What actually is Rörstrand Ostindia?

Arguably Rörstrand’s, and therefore Sweden’s, most iconic dinnerware pattern is Ostindia. Designed in 1932 and based on a few shards of Chinese porcelain in Rörstrand’s collection the pattern was an instant hit.

Rörstrand still produces Ostindia today and it is in fact still one of the most sold patterns here in the Netherlands.

I have bought and sold hundreds of pieces of Ostindia over the years, and it always stood out to me how different the new wares are in comparison to the vintage ones.

A very clean new Ostindia creamer (picture credit to www.rorstrand.com)

The new wares are very smooth, the printing is crisp with obvious dots from the printing process, also the flowers and the floral band on the rims are very straight and always exactly in the right place. The iron-oxide (a porcelain nut’s word for rust) band on the rim is even and very straight. It is clear that this is a high standard, machine made, product.

The older wares have somewhat smudgy decorations, the iron-oxide is a bit uneven, the decorations are not always exactly in the same spot and the wares are less smooth and larger pieces even have marks of the supports used in the firing process

A good example of smudgy and uneven decorations.


As I have gotten questions in the past about combining newer and older wares I felt it was good to do a little research. Since there is not much information readily available I have based all of my dates on this source: link.

Most of the wares I currently offer are made between 1951, when the word ‘Sverige’ on the mark was changed to ‘Sweden’ and the 1960s, when ‘VDN’ was added to the logo. I do have some VDN wares, and I’m lucky to do so, because they hold a clue to the biggest difference in older and newer wares.


When I looked at Rörstrand’s own website today I noticed they claimed the wares were made of ‘Feldspar Porcelain’. This surprised me because the wares I have are distinctly not porcelain. Although the items have a nice sound when struck (one of the ways to distinguish porcelain from other wares) it is not translucent (porcelain always is) and it is prone to staining (porcelain does not stain because even when unglazed it is completely impermeable).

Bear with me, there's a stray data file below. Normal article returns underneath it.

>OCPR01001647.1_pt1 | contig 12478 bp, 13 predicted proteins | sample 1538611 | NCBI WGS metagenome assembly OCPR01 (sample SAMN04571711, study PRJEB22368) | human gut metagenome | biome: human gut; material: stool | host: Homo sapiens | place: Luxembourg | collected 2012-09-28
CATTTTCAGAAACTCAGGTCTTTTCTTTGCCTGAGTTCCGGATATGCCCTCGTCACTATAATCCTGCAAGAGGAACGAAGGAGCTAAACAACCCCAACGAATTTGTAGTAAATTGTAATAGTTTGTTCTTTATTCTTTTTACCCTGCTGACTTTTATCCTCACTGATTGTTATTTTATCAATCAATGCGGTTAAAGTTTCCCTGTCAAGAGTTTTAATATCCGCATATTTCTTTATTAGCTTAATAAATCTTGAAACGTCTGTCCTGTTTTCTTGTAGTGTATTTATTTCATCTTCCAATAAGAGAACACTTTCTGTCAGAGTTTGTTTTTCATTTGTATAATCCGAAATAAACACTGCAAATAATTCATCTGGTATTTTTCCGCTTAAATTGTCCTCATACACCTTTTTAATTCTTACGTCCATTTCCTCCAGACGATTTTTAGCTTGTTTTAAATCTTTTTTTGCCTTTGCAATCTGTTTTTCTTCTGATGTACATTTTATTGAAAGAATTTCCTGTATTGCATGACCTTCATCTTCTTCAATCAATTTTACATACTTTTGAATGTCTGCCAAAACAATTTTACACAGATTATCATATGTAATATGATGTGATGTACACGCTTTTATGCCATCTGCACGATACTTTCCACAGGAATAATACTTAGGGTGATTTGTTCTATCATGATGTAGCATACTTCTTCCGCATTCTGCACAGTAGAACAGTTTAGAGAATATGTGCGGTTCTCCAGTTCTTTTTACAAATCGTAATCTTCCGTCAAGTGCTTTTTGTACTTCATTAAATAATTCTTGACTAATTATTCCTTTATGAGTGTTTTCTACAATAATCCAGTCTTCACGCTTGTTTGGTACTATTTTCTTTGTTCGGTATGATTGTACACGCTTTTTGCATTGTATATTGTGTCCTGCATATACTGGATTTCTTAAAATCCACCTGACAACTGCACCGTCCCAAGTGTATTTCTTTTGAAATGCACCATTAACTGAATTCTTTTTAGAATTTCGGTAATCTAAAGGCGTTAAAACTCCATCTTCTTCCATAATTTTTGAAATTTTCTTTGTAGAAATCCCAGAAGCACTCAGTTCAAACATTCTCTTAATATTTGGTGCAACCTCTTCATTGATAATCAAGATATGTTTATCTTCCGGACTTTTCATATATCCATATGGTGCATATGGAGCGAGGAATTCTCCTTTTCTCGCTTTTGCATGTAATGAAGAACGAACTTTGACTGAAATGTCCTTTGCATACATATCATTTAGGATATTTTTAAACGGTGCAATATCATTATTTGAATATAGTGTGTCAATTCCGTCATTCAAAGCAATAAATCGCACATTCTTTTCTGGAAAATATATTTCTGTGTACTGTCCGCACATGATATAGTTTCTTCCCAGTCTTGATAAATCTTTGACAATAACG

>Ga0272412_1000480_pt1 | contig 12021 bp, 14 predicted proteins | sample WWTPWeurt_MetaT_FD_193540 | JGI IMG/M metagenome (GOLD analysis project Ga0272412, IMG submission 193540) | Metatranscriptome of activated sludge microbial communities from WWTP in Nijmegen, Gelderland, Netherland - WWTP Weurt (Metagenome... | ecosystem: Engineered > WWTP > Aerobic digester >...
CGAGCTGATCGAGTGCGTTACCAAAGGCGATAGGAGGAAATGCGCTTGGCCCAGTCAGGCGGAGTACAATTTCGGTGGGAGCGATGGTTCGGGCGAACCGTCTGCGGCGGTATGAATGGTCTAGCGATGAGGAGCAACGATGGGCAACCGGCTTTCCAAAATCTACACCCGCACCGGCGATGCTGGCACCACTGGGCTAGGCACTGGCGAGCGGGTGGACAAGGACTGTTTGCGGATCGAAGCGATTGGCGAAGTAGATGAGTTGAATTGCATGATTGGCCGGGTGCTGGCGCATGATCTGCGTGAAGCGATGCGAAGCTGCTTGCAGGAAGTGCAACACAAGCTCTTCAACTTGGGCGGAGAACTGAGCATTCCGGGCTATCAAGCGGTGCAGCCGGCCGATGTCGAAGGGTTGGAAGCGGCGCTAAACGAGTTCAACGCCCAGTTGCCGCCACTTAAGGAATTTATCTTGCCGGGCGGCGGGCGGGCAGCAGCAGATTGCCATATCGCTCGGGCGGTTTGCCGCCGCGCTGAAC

According to the source mentioned above the later VDN mark had a letter included stating the material. The wares I have bear the letter F, standing for flintware. A ‘P’ would have meant porcelain. Flintware is a clay mixture that makes for durable dinnerware, but it’s not porcelain. I can safely conclude that Rörstrand decided, at some point, that their most well known pattern had to be a bit more upmarket and they decided to change the material.


I am not writing this to discredit my own wares. They are full of vintage charm and I like them much much better than the very clean and industrial newer Ostindia. I do want to inform anyone looking to add new wares to an older set or vice versa, to be aware of small differences. It would not take the most cunning of guests to notice small differences on a set table, but who cares?


I wish I could tell you all when the change from flintware to porcelain was made. I do not have a very clear idea, although I guess it was in the 80s or 90s. I managed to find a lot of images of marks that I do not have exact dates for. I do have an image of a classic VDN mark with a ‘P’, indicating that this change was made before a newer mark came along that discards the VDN and the ‘P’ and simply says ‘dishwasher safe’, something flintware isn’t really.


A post 1960s ‘VDN’ mark with the ‘F’ for Flintware
Rörstrand Ostindia / Soup plate deep plate / Sweden / NEW T image 1
A post 1960s ‘VDN’ mark with the ‘P’ for porcelain. This mark is likely from the 80s or 90s.
A ‘Dishwasher Safe’ mark with a classic Rorstrand logo.
Rorstrand Ostindia Large Rim Soup Bowl
A new Rörstand logo was introduced in 2000


You can find all of our currently available Ostindia here: link.

Open chat
Contact us!